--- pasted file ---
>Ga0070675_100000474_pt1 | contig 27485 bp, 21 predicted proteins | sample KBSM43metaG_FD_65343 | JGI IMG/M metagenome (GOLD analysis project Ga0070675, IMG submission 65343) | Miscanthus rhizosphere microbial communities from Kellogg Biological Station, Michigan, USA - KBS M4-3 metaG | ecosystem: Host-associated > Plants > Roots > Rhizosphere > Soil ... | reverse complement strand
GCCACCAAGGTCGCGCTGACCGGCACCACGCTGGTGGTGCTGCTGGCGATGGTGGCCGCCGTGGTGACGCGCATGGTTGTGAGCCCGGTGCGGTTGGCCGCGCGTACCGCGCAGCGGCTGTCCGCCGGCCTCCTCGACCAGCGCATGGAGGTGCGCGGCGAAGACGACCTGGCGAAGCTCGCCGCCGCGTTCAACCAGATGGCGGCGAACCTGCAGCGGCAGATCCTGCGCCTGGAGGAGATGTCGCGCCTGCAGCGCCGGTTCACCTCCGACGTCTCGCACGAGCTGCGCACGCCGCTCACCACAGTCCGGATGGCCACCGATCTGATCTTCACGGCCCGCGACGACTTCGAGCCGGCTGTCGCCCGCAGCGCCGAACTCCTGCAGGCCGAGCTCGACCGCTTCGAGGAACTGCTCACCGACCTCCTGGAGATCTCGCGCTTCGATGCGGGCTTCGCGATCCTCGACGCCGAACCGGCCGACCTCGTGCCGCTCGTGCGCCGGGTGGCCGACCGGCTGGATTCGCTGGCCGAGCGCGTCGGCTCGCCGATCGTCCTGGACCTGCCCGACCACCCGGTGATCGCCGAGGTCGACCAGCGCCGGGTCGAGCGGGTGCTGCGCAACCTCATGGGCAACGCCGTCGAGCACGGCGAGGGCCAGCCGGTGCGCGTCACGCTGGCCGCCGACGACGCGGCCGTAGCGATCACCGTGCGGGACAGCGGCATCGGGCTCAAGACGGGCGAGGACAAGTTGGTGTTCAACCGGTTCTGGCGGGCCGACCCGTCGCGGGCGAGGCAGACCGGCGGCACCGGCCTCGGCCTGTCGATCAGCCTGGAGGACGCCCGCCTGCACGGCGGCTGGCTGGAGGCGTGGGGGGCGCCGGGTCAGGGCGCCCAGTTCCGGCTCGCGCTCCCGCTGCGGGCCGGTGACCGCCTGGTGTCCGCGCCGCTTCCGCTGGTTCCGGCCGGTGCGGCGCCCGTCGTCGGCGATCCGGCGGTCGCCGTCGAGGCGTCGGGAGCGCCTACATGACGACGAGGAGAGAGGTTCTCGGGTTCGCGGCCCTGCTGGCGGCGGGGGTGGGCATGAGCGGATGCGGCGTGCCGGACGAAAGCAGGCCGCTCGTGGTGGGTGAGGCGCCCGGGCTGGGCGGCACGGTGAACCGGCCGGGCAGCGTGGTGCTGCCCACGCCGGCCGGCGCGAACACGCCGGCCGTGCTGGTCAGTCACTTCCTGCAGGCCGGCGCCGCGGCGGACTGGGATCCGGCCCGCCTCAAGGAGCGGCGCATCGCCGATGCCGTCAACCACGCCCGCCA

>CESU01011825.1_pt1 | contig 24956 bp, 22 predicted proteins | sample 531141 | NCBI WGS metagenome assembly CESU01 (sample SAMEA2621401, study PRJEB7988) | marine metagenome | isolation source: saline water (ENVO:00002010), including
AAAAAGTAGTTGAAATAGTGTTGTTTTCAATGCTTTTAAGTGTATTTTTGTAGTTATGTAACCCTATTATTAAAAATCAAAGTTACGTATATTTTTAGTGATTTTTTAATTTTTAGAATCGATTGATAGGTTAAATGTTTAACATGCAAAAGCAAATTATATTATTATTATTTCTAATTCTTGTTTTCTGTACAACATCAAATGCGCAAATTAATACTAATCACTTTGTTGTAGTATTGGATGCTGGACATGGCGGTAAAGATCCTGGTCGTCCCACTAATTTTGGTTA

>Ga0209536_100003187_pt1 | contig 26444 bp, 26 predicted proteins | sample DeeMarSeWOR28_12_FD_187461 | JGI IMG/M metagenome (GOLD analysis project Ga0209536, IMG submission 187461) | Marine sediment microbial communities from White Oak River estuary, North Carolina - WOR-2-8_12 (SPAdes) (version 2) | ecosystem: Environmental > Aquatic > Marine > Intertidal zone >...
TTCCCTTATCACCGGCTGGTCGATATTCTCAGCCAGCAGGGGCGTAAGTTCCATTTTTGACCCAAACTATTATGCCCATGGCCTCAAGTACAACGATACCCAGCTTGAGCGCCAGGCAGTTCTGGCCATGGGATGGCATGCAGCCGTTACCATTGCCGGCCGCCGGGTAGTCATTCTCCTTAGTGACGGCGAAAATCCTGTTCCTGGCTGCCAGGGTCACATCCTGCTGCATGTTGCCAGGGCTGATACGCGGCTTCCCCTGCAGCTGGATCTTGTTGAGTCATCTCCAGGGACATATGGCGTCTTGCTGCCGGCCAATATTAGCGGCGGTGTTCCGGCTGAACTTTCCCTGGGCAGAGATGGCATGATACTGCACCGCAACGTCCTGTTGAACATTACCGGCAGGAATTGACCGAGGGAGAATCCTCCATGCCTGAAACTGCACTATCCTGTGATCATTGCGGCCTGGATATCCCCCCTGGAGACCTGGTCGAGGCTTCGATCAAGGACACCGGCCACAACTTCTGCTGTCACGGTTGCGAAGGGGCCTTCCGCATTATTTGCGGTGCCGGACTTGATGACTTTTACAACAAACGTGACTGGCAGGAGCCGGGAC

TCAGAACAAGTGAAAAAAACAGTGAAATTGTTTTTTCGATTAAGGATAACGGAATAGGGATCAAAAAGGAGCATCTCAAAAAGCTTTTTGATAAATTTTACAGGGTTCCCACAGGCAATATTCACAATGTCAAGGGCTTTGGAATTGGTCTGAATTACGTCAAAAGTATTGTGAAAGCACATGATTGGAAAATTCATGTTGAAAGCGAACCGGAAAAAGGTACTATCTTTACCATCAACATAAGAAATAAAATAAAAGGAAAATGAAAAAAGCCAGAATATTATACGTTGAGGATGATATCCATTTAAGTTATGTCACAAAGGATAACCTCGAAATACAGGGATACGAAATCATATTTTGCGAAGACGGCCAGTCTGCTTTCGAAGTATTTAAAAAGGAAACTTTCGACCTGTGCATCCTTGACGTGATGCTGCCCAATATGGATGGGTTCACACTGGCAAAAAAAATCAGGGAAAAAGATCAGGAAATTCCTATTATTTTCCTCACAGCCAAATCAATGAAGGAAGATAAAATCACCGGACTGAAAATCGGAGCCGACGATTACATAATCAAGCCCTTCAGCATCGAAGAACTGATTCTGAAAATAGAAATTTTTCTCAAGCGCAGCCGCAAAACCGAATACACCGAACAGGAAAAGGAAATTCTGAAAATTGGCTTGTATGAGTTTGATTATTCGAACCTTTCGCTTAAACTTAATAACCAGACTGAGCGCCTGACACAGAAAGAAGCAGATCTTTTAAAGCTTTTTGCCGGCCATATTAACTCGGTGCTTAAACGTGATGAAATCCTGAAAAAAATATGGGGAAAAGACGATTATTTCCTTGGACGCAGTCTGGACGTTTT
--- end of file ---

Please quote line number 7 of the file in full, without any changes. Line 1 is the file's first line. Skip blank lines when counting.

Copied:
TCAGAACAAGTGAAAAAAACAGTGAAATTGTTTTTTCGATTAAGGATAACGGAATAGGGATCAAAAAGGAGCATCTCAAAAAGCTTTTTGATAAATTTTACAGGGTTCCCACAGGCAATATTCACAATGTCAAGGGCTTTGGAATTGGTCTGAATTACGTCAAAAGTATTGTGAAAGCACATGATTGGAAAATTCATGTTGAAAGCGAACCGGAAAAAGGTACTATCTTTACCATCAACATAAGAAATAAAATAAAAGGAAAATGAAAAAAGCCAGAATATTATACGTTGAGGATGATATCCATTTAAGTTATGTCACAAAGGATAACCTCGAAATACAGGGATACGAAATCATATTTTGCGAAGACGGCCAGTCTGCTTTCGAAGTATTTAAAAAGGAAACTTTCGACCTGTGCATCCTTGACGTGATGCTGCCCAATATGGATGGGTTCACACTGGCAAAAAAAATCAGGGAAAAAGATCAGGAAATTCCTATTATTTTCCTCACAGCCAAATCAATGAAGGAAGATAAAATCACCGGACTGAAAATCGGAGCCGACGATTACATAATCAAGCCCTTCAGCATCGAAGAACTGATTCTGAAAATAGAAATTTTTCTCAAGCGCAGCCGCAAAACCGAATACACCGAACAGGAAAAGGAAATTCTGAAAATTGGCTTGTATGAGTTTGATTATTCGAACCTTTCGCTTAAACTTAATAACCAGACTGAGCGCCTGACACAGAAAGAAGCAGATCTTTTAAAGCTTTTTGCCGGCCATATTAACTCGGTGCTTAAACGTGATGAAATCCTGAAAAAAATATGGGGAAAAGACGATTATTTCCTTGGACGCAGTCTGGACGTTTT